As anyone who's been through a DARE speech — and that's pretty much anyone who's gone to school in the United States — one of the first things they tell you about cannabis is that it's a "gateway drug."
By that they mean one puff from a joint, pipe or vaporizer will condemn you to a life where you are not only at the mercy of mary jane, but harder drugs like heroin, cocaine and toad licking. Think "Reefer Madness," and those of you who've never sat through one of those presentations will understand.
It's taken as gospel among anti-drug crusaders, despite the fact we've have presidents who've admitted to smoking pot (regardless whether or not they actually inhaled), as have a sizable number of active and productive adults in the last 50 years.
A University of Florida study calls that orthodoxy of drug control into question. In fact, it's a legal substance (though not for minors) that they've discovered is more likely to lead them down the path of harder drugs.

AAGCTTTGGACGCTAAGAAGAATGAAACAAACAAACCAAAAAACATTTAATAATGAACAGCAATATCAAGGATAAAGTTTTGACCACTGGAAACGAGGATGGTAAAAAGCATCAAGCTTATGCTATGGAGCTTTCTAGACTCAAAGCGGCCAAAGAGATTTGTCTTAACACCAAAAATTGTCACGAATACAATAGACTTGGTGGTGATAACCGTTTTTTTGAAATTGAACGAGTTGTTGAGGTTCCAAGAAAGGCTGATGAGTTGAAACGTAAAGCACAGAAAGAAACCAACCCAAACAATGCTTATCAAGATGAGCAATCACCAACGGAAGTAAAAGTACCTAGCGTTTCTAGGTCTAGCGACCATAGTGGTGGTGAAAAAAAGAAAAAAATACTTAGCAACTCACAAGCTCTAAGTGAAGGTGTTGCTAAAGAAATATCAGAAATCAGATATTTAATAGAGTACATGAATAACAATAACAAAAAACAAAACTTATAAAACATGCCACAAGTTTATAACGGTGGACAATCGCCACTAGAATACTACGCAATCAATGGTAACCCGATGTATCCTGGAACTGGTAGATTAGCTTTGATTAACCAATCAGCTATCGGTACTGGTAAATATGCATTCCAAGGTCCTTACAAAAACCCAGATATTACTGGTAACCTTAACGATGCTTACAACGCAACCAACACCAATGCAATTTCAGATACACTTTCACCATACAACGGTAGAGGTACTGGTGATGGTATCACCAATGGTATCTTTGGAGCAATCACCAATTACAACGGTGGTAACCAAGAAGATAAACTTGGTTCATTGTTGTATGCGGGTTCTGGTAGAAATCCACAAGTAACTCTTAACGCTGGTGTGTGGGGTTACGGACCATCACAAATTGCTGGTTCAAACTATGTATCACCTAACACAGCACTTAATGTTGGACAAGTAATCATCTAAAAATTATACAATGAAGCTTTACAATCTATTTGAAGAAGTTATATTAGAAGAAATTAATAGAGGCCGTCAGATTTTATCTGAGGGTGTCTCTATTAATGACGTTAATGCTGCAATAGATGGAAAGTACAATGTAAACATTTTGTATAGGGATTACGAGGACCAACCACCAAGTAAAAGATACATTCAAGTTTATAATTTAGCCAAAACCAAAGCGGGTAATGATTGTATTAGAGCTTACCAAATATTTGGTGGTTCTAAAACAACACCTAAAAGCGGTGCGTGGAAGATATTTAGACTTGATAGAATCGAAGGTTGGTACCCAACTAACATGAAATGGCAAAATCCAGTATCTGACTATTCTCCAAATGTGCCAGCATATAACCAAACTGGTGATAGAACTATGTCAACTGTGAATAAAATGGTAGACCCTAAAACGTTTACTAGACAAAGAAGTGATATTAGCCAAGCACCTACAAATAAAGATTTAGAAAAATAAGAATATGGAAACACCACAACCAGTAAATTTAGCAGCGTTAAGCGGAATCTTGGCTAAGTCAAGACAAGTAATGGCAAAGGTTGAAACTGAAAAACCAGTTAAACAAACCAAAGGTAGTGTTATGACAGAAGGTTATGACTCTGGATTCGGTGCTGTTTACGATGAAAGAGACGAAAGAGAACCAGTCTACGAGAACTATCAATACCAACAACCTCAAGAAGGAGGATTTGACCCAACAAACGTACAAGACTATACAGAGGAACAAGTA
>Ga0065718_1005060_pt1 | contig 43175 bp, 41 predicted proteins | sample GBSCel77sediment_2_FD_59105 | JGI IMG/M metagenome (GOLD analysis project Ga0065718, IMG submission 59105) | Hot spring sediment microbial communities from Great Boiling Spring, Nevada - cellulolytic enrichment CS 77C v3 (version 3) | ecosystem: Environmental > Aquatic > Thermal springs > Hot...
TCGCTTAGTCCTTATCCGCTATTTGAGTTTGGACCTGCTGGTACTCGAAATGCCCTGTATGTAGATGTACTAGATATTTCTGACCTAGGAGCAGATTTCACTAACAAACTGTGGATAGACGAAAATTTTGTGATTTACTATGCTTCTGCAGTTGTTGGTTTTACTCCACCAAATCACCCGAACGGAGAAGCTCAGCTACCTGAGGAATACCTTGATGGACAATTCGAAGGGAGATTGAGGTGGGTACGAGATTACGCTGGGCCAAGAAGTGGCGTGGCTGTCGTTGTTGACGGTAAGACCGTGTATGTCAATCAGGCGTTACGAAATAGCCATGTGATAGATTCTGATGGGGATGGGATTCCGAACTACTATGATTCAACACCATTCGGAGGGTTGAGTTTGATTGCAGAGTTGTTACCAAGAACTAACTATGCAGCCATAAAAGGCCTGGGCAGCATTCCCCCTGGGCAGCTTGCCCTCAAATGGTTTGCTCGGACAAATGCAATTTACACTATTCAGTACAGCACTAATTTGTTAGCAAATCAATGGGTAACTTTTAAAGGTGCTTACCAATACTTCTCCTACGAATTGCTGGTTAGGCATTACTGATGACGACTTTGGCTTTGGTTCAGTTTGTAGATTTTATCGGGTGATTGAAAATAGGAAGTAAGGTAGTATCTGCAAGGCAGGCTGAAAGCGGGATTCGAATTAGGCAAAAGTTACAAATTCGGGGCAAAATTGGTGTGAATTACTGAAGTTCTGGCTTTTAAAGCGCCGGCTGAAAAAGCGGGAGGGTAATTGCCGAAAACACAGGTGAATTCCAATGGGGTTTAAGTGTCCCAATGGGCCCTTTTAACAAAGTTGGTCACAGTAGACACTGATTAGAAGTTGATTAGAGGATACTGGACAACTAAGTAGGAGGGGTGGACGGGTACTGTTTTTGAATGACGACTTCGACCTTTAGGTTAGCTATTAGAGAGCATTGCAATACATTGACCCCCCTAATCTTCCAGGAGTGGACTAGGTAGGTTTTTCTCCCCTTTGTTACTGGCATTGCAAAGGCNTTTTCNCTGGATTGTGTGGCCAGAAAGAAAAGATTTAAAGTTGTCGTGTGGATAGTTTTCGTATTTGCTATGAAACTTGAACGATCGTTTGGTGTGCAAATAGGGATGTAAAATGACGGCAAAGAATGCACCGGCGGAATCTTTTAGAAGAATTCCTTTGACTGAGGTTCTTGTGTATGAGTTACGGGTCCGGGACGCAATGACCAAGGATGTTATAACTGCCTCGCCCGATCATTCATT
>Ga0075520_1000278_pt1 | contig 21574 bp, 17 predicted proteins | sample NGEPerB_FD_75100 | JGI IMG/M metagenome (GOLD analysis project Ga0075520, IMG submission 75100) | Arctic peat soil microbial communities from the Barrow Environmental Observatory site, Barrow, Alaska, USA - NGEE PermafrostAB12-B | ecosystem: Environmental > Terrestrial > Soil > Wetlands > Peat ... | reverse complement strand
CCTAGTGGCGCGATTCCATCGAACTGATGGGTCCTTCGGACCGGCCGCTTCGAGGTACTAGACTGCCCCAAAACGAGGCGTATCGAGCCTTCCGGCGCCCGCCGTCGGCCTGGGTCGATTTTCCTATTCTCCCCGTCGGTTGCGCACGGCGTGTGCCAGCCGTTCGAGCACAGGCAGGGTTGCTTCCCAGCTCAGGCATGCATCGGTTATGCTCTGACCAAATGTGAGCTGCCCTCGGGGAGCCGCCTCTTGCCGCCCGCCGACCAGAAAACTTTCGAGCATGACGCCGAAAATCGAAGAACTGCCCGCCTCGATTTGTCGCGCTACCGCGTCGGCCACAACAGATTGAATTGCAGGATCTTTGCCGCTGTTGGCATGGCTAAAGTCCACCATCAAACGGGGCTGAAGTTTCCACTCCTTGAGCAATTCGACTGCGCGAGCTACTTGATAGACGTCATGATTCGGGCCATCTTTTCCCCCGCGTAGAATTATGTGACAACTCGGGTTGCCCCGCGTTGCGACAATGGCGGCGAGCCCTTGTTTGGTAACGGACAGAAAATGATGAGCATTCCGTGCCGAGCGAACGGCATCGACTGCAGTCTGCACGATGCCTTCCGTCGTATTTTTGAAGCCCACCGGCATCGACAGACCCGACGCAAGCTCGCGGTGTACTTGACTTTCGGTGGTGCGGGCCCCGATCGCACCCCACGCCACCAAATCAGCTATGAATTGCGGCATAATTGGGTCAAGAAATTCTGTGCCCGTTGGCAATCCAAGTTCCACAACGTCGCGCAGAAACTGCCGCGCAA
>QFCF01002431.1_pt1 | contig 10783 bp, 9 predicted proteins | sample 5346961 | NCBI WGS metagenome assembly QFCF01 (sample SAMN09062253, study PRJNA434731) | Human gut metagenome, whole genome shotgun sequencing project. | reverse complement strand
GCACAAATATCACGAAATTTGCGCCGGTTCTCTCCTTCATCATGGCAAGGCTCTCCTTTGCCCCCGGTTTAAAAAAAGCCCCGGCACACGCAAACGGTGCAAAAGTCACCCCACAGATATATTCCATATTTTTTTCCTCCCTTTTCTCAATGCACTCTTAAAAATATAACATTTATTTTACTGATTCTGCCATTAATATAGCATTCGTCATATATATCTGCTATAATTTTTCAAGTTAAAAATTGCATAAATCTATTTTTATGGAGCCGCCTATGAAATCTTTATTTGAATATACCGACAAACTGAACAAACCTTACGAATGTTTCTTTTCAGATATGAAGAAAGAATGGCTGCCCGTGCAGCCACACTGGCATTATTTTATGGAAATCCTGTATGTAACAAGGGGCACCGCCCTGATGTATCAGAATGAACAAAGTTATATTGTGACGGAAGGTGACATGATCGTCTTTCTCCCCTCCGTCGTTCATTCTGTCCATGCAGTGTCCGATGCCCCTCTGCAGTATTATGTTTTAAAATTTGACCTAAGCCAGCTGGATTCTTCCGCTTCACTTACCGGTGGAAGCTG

From a University of Florida press release about the study, to be published in the August issue of the Journal of School Health:
"In addition, the drug use documented found that substance use typically begins with the most socially acceptable drugs, such as alcohol and cigarettes, then proceeds to marijuana use and finally to other illegal, harder drugs. Moreover, the study showed that students who used alcohol exhibited a significantly greater likelihood — up to 16 times — of licit and illicit substance use."